A data breach is any incident where confidential or sensitive information has been accessed without permission. Breaches are the result of cyberattacks where criminals gain unauthorized access to computer systems or networks and steal the private, sensitive and/or confidential personal and financial data of the customers or users contained within. The U.S. Department of Justice defines a breach as “the loss of control, compromise, unauthorized disclosure, unauthorized acquisition, access for an unauthorized purpose, or other unauthorized access, to data, whether physical or electronic.” Our law firm views breaches as events which usually would not have happened but for inadequate cyber security protocols. With the advent of cloud computing and increased digital storage, data breaches are more prevalent now than ever, often impacting millions of consumers in just one attack on a company, and whereby cybercriminals can access any of the following:
- Customer or patient names
- Telephone numbers
- Email addresses
- Medical health records
- Credit Card numbers and security codes
- Banking and other financial information
How Do Data Breaches Occur?
A data breach occurs when a cybercriminal infiltrates a data source and extracts confidential information. This can be done by physically accessing a computer or network to steal local files or by bypassing network security remotely. While most data breaches are attributed to hacking or malware attacks, other breach methods include insider leaks, payment card fraud, loss or theft of a physical hard drive of files and human error. One Verizon study tells us that 71% of breaches are financially motivated and that ransomware accounts for nearly 24% of incidents where malware is used. This is of major concern since, at least, 36% of external data breach actors in 2019 were involved in organized crime. The most common cyber-attacks used in data breaches are:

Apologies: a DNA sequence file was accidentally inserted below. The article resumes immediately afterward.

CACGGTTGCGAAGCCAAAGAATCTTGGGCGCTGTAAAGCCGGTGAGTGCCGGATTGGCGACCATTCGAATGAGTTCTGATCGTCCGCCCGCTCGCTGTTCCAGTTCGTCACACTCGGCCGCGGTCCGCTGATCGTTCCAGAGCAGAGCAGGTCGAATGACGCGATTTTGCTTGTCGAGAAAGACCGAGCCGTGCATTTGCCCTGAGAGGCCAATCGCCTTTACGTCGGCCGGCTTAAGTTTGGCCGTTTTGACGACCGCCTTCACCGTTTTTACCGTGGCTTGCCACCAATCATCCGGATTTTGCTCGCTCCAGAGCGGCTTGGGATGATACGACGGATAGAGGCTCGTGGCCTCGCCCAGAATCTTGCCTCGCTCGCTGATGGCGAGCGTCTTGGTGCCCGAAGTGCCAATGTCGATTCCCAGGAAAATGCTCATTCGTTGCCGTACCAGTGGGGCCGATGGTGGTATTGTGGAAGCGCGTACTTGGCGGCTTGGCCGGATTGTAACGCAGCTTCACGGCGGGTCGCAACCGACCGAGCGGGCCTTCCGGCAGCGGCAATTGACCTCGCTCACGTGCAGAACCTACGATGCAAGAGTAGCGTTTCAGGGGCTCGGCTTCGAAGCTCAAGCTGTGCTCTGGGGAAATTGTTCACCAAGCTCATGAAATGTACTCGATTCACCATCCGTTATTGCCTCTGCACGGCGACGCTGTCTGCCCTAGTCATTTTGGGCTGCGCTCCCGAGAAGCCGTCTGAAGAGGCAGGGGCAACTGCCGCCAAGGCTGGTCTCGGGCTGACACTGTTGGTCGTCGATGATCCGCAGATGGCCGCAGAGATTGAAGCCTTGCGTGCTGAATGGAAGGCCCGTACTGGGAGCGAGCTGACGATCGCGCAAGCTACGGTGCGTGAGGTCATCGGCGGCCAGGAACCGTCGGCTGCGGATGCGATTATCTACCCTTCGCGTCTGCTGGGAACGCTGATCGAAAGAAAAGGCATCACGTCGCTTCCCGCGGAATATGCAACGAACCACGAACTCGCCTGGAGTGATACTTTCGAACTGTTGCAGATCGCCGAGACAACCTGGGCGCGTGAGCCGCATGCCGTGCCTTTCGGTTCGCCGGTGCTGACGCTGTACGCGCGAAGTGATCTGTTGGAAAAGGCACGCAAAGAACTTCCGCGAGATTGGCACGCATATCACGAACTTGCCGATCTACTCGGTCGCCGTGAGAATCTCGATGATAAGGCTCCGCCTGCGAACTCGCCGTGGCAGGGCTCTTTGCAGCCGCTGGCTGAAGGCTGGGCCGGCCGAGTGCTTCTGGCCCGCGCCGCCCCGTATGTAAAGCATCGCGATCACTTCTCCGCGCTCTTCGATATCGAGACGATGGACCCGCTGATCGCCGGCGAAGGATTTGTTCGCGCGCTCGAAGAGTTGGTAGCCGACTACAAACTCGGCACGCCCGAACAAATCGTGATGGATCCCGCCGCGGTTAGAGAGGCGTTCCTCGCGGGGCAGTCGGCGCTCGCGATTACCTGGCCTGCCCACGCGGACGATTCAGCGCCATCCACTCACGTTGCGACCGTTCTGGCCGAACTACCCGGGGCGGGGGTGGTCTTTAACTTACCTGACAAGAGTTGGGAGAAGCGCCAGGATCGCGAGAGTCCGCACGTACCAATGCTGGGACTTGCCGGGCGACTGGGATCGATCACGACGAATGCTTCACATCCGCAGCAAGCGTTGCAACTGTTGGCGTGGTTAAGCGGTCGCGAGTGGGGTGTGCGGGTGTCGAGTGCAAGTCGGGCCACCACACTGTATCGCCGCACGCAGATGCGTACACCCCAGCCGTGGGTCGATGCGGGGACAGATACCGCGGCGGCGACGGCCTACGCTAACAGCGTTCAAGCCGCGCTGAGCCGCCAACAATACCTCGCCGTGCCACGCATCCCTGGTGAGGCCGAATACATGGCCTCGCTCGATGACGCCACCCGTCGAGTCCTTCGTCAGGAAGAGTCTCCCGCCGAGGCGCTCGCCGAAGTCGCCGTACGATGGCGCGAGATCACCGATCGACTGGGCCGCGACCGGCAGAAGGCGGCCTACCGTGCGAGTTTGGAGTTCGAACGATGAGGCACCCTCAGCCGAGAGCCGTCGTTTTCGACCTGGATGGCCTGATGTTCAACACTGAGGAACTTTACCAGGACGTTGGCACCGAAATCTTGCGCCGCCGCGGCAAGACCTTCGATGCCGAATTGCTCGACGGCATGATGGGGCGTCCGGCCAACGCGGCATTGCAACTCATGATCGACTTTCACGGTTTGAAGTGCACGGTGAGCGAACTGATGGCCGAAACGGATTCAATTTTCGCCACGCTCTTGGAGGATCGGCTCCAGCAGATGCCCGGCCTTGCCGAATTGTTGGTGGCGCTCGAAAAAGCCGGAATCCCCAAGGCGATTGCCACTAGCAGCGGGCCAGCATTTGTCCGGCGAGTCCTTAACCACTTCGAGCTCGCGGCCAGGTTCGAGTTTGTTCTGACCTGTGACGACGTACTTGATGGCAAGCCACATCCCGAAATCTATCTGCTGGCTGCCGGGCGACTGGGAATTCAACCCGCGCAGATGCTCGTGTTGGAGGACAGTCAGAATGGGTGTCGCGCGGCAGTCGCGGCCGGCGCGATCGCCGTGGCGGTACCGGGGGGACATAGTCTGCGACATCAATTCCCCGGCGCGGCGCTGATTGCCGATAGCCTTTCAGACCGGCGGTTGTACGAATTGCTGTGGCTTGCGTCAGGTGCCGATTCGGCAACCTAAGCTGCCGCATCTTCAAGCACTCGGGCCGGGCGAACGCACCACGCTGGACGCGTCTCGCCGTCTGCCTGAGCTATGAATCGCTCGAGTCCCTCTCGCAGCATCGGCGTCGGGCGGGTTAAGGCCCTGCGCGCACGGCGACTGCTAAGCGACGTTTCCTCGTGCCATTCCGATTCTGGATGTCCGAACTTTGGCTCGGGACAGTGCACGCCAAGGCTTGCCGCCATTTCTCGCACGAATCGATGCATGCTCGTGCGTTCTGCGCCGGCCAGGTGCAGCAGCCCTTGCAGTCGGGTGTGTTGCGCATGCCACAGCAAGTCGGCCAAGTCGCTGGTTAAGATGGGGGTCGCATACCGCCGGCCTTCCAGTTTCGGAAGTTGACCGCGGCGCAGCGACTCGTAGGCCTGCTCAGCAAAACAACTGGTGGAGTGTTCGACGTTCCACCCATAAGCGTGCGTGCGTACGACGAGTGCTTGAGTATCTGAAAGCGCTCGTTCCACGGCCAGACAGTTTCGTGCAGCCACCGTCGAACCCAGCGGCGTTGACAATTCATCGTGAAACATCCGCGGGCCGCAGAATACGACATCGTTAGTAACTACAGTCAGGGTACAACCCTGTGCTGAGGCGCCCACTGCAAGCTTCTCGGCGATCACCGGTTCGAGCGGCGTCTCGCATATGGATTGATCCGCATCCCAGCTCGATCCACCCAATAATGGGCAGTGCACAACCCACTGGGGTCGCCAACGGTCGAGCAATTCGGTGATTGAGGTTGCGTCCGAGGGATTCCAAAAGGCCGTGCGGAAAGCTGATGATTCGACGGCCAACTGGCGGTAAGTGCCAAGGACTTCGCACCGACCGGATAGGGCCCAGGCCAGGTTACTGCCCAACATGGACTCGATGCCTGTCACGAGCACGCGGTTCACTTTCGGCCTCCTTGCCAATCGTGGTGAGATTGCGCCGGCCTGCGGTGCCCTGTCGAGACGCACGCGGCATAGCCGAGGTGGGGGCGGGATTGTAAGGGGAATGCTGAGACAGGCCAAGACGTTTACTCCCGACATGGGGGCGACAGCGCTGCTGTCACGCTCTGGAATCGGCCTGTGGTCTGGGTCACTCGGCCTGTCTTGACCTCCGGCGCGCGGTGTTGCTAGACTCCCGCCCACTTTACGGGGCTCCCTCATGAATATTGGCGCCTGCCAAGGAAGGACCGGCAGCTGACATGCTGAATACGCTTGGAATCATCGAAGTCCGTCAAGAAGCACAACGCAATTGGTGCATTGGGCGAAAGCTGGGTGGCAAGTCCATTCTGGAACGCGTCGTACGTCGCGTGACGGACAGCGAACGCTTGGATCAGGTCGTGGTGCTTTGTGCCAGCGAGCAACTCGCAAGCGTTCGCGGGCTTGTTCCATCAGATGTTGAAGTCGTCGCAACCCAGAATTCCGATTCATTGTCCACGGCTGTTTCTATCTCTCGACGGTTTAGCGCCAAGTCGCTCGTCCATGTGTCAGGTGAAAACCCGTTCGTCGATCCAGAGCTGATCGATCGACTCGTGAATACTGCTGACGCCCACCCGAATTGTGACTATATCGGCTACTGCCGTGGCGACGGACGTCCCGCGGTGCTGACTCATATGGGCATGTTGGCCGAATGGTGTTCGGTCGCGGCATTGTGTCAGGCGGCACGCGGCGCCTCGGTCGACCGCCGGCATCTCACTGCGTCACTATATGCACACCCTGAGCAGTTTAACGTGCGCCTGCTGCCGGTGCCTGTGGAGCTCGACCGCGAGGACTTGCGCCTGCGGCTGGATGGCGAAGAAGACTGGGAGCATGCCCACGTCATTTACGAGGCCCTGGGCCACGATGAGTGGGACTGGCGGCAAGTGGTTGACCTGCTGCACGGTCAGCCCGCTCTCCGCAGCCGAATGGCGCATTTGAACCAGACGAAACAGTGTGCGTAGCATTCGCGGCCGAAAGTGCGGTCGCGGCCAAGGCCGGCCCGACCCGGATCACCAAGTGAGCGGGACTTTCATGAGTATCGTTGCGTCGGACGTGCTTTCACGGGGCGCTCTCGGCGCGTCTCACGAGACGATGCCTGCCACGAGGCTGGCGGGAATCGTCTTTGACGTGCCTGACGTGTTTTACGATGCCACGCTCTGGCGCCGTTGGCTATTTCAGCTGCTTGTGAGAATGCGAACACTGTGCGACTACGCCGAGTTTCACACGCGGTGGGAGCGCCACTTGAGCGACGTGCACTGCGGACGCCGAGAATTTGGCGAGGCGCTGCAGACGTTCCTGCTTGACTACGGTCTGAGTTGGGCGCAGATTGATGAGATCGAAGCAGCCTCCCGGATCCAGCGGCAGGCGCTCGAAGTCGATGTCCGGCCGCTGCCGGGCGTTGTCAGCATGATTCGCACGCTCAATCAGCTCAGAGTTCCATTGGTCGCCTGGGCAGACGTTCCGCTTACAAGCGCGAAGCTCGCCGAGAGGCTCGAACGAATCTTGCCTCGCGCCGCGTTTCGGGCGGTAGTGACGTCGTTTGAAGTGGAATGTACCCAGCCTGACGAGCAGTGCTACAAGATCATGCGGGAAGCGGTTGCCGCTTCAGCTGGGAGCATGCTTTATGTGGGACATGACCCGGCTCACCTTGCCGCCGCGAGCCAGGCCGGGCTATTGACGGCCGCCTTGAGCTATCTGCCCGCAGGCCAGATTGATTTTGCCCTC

Ransomware is software that gains access to and locks down access to vital data. Files and systems are thereby locked down and a fee is then demanded, commonly in the form of cryptocurrency. The most common targets in such attacks are enterprise companies and businesses.
Malware, also commonly referred to as “malicious software,” is a term that describes any program or code that harmfully probes systems. The malware is designed to harm your computer or software and commonly masquerades as a warning against harmful software. The “warning” attempts to convince users to download varying types of software and, while it does not damage the physical hardware of systems, it can steal, encrypt or hijack computer functions. Malware can penetrate your computer when you are navigating hacked websites, downloading infected files or opening emails from a device that lacks anti-malware security. Common targets in such attacks are individuals and businesses.